13 CFR § 125.13 - Who does SBA consider to control an SDVO SBC?

§ 125.13 Who does SBA consider to control an SDVO SBC?

(a)General. To be an eligible SDVO SBC, the management and daily business operations of the concern must be controlled by one or more service-disabled veterans (or in the case of a veteran with permanent and severe disability, the spouse or permanent caregiver of such veteran). Control by one or more service-disabled veterans means that both the long-term decisions making and the day-to-day management and administration of the business operations must be conducted by one or more service-disabled veterans (or in the case of a veteran with permanent and severe disability, the spouse or permanent caregiver of such veteran).

(b)Managerial position and experience. A service-disabled veteran (or in the case of a service-disabled veteran with permanent and severe disability, the spouse or permanent caregiver of such veteran) must hold the highest officer position in the concern (usually President or Chief Executive Officer) and must have managerial experience of the extent and complexity needed to run the concern. The service-disabled veteran manager (or in the case of a veteran with permanent and severe disability, the spouse or permanent caregiver of such veteran) need not have the technical expertise or possess the required license to be found to control the concern if the service-disabled veteran can demonstrate that he or she has ultimate managerial and supervisory control over those who possess the required licenses or technical expertise.

(c)Control over a partnership. In the case of a partnership, one or more service-disabled veterans (or in the case of a veteran with permanent and severe disability, the spouse or permanent caregiver of such veteran) must serve as general partners, with control over all partnership decisions.

(d)Control over a limited liability company. In the case of a limited liability company, one or more service-disabled veterans (or in the case of a veteran with permanent or severe disability, the spouse or permanent caregiver of such veteran) must serve as managing members, with control over all decisions of the limited liability company.

(e)Control over a corporation. One or more service-disabled veterans (or in the case of a veteran with permanent and severe disability, the spouse or permanent caregiver of such veteran) must control the Board of Directors of the concern.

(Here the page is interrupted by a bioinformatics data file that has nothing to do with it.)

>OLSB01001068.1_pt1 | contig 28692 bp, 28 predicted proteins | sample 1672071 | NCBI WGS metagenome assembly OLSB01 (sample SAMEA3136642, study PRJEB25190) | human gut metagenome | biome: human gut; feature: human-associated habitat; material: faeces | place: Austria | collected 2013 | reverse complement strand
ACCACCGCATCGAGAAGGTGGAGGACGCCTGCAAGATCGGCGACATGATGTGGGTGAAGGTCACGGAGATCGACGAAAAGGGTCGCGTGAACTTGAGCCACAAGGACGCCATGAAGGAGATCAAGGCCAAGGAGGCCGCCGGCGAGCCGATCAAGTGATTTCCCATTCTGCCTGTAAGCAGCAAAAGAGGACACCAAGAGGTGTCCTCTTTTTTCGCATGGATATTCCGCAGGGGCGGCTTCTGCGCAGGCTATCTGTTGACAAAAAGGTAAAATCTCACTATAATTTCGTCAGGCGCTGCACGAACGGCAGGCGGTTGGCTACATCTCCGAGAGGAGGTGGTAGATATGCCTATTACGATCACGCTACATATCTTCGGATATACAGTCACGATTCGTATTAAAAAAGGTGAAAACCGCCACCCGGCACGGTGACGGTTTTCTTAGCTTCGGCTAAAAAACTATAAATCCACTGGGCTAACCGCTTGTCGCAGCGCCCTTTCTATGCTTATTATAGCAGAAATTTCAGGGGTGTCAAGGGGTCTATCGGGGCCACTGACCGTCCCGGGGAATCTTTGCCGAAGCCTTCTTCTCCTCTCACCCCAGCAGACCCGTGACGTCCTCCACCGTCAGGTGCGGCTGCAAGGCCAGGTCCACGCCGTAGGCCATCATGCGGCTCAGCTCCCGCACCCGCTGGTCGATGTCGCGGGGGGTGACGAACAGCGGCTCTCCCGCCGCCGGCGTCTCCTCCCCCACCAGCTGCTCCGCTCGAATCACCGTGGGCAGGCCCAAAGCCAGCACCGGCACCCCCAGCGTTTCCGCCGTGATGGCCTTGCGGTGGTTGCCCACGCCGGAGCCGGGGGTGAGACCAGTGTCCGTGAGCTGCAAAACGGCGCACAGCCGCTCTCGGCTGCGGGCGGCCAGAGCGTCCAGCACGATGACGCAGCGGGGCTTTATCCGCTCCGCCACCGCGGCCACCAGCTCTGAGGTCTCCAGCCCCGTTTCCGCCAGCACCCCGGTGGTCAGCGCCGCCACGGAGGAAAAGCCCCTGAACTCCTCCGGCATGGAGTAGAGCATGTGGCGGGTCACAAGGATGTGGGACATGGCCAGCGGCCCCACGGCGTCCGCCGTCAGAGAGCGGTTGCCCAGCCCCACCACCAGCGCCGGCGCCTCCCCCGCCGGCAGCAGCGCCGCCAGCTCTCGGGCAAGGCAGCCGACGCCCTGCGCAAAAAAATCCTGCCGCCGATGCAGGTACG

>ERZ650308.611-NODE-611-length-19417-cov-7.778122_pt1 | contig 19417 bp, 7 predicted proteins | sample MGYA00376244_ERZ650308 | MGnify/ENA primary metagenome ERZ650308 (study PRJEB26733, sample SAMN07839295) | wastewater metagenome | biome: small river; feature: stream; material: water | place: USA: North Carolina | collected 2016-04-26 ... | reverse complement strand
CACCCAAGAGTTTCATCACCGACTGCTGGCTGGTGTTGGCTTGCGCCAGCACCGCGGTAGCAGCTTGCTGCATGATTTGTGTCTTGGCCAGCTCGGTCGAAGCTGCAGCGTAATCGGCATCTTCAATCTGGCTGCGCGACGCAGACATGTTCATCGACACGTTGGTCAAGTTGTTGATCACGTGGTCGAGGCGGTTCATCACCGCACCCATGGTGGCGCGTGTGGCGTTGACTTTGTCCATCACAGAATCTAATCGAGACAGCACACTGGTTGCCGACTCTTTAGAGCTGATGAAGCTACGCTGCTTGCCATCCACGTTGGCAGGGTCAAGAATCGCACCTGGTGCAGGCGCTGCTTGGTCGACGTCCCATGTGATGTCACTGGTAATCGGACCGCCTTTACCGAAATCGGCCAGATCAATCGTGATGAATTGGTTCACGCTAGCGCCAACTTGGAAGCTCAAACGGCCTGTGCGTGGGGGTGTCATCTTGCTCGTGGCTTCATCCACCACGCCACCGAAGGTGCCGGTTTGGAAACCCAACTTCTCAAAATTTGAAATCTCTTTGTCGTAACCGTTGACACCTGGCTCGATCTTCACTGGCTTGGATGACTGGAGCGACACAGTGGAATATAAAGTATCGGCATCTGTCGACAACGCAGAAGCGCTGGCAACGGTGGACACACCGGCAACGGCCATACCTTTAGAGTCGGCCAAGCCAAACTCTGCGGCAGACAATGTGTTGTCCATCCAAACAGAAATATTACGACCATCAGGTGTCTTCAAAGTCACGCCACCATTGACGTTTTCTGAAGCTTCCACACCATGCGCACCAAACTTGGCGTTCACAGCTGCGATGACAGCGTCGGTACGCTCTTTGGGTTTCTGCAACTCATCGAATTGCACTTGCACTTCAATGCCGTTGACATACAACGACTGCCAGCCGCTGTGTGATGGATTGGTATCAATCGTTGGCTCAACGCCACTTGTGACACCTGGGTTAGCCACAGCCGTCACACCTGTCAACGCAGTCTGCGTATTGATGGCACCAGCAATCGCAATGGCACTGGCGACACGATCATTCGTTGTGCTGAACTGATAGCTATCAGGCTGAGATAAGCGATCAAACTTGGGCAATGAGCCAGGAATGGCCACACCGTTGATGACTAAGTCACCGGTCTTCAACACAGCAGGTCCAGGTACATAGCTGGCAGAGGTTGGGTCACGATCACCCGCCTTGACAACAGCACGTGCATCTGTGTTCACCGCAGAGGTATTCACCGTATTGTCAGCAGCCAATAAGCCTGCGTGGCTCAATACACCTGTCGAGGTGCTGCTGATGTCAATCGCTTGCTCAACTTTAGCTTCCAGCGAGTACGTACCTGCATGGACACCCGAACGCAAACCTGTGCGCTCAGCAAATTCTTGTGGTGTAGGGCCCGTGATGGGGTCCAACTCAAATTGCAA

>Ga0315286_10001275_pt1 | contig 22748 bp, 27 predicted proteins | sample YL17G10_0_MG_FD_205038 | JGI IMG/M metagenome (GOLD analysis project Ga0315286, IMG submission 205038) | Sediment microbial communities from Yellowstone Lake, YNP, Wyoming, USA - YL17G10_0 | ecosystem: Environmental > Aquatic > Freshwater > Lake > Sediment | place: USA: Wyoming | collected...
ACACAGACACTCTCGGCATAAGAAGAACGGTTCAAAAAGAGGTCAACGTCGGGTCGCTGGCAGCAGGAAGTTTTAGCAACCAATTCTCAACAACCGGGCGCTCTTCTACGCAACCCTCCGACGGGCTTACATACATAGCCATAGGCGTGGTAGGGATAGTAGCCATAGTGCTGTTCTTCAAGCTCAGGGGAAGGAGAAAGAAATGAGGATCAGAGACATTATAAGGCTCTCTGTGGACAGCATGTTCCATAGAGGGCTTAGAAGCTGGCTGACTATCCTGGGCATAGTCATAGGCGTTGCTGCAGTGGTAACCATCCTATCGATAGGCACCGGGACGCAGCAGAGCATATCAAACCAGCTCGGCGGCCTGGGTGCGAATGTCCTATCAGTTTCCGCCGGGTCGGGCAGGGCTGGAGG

(1) SBA will deem service-disabled veteran individuals to control the Board of Directors where:

(i) A single service-disabled veteran individual owns 100% of all voting stock of an applicant or concern;

(ii) A single service-disabled veteran individual owns at least 51% of all voting stock of an applicant or concern, the individual is on the Board of Directors and no super majority voting requirements exist for shareholders to approve corporation actions. Where super majority voting requirements are provided for in the concern's articles of incorporation, its by-laws, or by state law, the service-disabled veteran individual must own at least the percent of the voting stock needed to overcome any such super majority voting requirements; or

(iii) More than one service-disabled veteran shareholder seeks to qualify the concern (i.e., no one individual owns 51%), each such individual is on the Board of Directors, together they own at least 51% of all voting stock of the concern, no super majority voting requirements exist, and the service-disabled veteran shareholders can demonstrate that they have made enforceable arrangements to permit one of them to vote the stock of all as a block without a shareholder meeting. Where the concern has super majority voting requirements, the service-disabled veteran shareholders must own at least that percentage of voting stock needed to overcome any such super majority ownership requirements. In the case of super majority ownership requirements, the service-disabled veteran shareholders can demonstrate that they have made enforceable arrangements to permit one of them to vote the stock of all as a block without a shareholder meeting.